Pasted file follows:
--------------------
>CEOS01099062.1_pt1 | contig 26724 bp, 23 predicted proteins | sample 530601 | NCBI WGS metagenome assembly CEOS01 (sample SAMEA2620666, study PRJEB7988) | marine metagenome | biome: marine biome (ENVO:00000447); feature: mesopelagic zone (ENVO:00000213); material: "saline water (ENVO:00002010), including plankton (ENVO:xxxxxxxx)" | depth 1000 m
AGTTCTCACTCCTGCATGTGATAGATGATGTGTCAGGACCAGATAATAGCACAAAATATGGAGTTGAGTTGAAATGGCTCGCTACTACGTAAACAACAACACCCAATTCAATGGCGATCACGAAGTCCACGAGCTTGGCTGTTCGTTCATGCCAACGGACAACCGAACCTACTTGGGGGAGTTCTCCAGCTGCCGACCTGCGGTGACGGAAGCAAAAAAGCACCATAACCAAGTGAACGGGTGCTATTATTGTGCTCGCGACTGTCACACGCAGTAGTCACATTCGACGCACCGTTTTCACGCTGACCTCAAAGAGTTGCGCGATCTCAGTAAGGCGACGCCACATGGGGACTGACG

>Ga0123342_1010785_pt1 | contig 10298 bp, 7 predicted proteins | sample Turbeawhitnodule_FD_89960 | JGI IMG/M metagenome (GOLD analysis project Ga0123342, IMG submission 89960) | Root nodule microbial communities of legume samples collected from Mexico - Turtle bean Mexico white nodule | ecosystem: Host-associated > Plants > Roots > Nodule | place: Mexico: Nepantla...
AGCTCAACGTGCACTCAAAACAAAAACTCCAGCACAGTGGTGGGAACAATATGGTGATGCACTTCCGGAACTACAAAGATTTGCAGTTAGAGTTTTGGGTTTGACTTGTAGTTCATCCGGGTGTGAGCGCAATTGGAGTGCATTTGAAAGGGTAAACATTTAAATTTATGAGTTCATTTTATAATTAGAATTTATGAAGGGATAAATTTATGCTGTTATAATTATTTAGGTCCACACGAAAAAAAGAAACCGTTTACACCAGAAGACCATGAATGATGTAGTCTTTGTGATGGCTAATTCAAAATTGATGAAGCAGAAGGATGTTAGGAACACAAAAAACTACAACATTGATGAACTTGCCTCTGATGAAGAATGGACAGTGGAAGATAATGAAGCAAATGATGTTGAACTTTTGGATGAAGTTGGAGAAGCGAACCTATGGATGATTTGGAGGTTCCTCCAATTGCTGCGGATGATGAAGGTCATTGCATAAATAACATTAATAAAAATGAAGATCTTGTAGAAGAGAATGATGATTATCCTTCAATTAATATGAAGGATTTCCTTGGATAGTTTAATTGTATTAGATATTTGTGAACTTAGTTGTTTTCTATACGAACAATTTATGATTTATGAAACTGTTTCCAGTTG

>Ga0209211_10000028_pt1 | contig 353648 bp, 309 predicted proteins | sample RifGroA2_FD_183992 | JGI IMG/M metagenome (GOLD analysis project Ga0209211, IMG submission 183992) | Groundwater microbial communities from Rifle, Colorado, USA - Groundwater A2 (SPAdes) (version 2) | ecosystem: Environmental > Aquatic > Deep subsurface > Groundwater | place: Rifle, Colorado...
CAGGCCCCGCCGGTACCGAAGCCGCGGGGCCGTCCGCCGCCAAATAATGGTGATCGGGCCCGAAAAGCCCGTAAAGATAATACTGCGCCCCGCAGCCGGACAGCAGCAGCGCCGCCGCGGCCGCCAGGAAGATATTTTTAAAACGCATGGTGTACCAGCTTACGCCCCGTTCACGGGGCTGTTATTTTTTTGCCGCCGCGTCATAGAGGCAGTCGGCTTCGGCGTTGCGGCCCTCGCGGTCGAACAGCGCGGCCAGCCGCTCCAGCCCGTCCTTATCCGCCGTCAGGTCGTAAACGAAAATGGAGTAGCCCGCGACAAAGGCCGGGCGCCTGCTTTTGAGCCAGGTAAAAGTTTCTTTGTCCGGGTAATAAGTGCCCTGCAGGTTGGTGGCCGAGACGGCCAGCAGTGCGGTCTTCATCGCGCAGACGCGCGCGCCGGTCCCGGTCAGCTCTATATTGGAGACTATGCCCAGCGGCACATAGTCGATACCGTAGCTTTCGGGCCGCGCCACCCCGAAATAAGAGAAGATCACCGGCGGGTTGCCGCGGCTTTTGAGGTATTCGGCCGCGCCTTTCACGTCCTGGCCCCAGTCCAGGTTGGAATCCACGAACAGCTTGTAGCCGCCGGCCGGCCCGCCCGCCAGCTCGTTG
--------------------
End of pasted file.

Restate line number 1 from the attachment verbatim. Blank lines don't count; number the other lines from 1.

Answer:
>CEOS01099062.1_pt1 | contig 26724 bp, 23 predicted proteins | sample 530601 | NCBI WGS metagenome assembly CEOS01 (sample SAMEA2620666, study PRJEB7988) | marine metagenome | biome: marine biome (ENVO:00000447); feature: mesopelagic zone (ENVO:00000213); material: "saline water (ENVO:00002010), including plankton (ENVO:xxxxxxxx)" | depth 1000 m